In this Instructable I would like to share with you my most recent project, an AVR-based universal battery charger. What does it mean universal battery charger? Well, it can charge batteries. And it can charge all four basic types of rechargeable batteries - that is, NiCd, NiMH (usually in AA or AAA form), lithium cells (usually in the form of 18650 cells) and lead-based batteries (those 12V blocks). On each battery type, you can set multiple charging parameters.
Can it do more? Of course it can. Except for charging, it can also discharge your battery to measure its real capacity or to reduce memory effect on Ni-based cells. It also comes with voltage or current limited power supply and temperature probe.
It is Arduino-compatible, even though it is not written in Arduino language. Also, you can build it in blocks - there is charging block, discharging block, control block (display and buttons) and auxiliary block (fan and temperature probe). Those blocks work independently, so you can build your device only with block of your choice.
The build is not complicated and requires nothing special (you can get everything at radioshack or ebay). It will cost you about 10 - 15 USD, it depends on how cheap you get the parts. Build time depends on your skill, you must know how to work with soldering iron and schematics. However, this is not a project for beginners, so I will not describe every step here. I am posting the schematics and firmware, so you should be able to work with that.
You can also watch this video to see it in action:
Step 1: Control & Power
The whole thing is powered from 12 - 20 V power source, I recommend either a desktop computer PSU or better an old laptop power brick. The maximal charging current is 3 A and charging voltage depends on the input voltage. Maximal discharging power depends on your heatsink, if you use a fan and a medium-sized heatsink you can achieve max discharging power of more than 20 W.
The biggest challenge in the whole build. For charging lithium batteries, you need to achieve more than 3% accuracy. So, a few rules:
- Use 1% or less tolerance resistors! (keep away from those 5% ones)
- Make all switching lines from thick copper cable and make them as short as possible.
- Put the opamp far from all switching parts.
- Respect analog ground, digital ground and power ground! (see the schematic)
The brain of the whole project is an ATmega 328P - the same as in your Arduino. Clocked at 20 MHz, it provides all the necessary controls. You can get this MCU for less than 2 USD from Ebay.
For user to control the device, a display and 5 buttons are used. The display is Nokia 5110s 96x48 monochromatic display, again from Ebay (2 USD). Five buttons (left, right, up, down, OK) are used to move in the menus. Also, three LEDs are used - one for power and two MCU-controllable (one is used as "charging" and the second one as "end-of-charge").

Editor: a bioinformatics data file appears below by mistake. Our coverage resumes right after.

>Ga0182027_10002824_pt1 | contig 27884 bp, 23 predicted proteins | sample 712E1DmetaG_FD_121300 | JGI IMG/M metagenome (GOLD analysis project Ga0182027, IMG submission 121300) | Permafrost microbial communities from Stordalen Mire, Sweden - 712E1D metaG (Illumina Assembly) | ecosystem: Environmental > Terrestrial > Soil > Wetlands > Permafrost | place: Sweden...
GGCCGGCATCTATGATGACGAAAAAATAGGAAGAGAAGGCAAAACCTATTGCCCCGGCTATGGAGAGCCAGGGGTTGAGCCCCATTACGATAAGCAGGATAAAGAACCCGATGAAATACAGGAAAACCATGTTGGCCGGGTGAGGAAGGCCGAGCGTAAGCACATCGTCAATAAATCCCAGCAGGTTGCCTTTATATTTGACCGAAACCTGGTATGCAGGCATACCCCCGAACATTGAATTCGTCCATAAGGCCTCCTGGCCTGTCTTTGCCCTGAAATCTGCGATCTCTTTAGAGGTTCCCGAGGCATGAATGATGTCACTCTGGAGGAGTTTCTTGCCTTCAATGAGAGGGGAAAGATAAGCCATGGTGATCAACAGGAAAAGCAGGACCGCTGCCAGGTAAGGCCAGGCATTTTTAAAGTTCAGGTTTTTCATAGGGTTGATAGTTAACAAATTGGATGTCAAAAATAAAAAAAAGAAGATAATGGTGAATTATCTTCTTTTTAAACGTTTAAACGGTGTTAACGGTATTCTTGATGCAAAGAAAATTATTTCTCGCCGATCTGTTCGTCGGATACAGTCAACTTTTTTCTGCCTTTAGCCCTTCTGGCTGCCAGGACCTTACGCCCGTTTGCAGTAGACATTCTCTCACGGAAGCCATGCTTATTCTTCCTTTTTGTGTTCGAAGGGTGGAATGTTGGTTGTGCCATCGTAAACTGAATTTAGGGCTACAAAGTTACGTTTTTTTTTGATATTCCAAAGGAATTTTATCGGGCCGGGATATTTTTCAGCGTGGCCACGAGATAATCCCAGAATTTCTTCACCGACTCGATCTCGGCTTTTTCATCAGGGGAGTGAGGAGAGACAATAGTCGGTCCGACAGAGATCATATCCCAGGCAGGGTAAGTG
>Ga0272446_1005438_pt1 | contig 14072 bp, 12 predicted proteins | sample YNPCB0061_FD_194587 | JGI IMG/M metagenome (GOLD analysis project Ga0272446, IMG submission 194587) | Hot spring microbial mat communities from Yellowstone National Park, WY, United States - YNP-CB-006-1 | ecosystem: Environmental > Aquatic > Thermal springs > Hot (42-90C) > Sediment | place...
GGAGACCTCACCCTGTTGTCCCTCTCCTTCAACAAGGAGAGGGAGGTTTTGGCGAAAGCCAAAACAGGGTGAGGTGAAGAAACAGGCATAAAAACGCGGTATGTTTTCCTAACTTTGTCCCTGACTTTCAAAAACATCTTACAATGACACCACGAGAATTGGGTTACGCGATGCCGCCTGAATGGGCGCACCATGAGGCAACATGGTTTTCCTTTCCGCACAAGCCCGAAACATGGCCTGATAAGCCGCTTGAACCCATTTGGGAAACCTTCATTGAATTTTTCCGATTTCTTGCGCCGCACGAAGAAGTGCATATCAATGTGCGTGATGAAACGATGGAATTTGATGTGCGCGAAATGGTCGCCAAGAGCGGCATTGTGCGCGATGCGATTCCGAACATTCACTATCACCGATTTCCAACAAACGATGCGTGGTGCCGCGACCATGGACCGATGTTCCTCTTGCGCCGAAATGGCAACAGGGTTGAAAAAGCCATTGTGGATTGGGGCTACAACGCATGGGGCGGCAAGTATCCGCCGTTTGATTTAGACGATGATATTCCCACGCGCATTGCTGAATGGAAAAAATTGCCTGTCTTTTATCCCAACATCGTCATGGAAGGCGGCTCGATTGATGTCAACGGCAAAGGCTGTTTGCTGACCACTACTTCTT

Step 2: Charging Part
The "hardest" part to build is this one. It consists of a PWM-controlled buck converter which steps down the input voltage. The output voltage and current are measured and evaluated by the MCU and eventually the duty cycle of the PWM is adjusted. The code contains algorithms for NiMH, NiCd, Li-Ion/Pol and SLA batteries.
Note: yes, I know that this is not the best and/or accurate method for regulating V/C. But it is accurate enough and is much simpler to build then the other options. Trust me, I have been using this charger for a few moths now and I never had a problem with it overcharging (or anyhow damaging) the battery.
Lithium and lead batteries are charged with the same algorithm - the charger starts in constant current mode, waits for the voltage to rise and then switches to constant voltage. You can set the current and voltage limit. This algorithm has overvoltage and overtemperature protection. Also, the user can abrupt the charging at any given time. See the pictures for an example of lithium battery charge.
Nickel-based batteries are charged in constant current mode for a given period of time or until one if the abruption methods kicks in. You can set the charging current, charging time and number of cells in series. This algorithm has overvoltage, overtemperature, -dV/dt and time-out protection.
The charger can also serve as a simple constant voltage/constant current source. However, note that because of the slow MCU, the power supply has long transient response time. So use only loads which do not mind that.
Step 3: Discharging Part
A simple discharging part is also integrated in the project. It consists of a N-channel MOSFET and current sensing resistor. PWM from the MCU is converted to true analog voltage using a low pass filter and then fed into the gate of the MOSFET, which in turn serves as a variable resistor. The MCU regulates PWM duty cycle based on the measurement from current sense resistor. You MUST mount the discharging MOSFET onto a heatsink, because it is dissipating all of its energy into heat! IF you don not have a big enough heatsink, you must include a fan.
When you choose "discharge" from the main menu, you can set the discharging current and the minimal voltage ("undervoltage protection"). The software automatically measures battery capacity in mAh and mWh.
Step 4: Conclusion
You can download the source code from my GitHub.
Please let me know if you like this project. I am thinking about building V2 with integrated battery balancer, so if there will be enough people interested, I will post the schematic for it. Also, if you have any questions or comments, feel free to post them!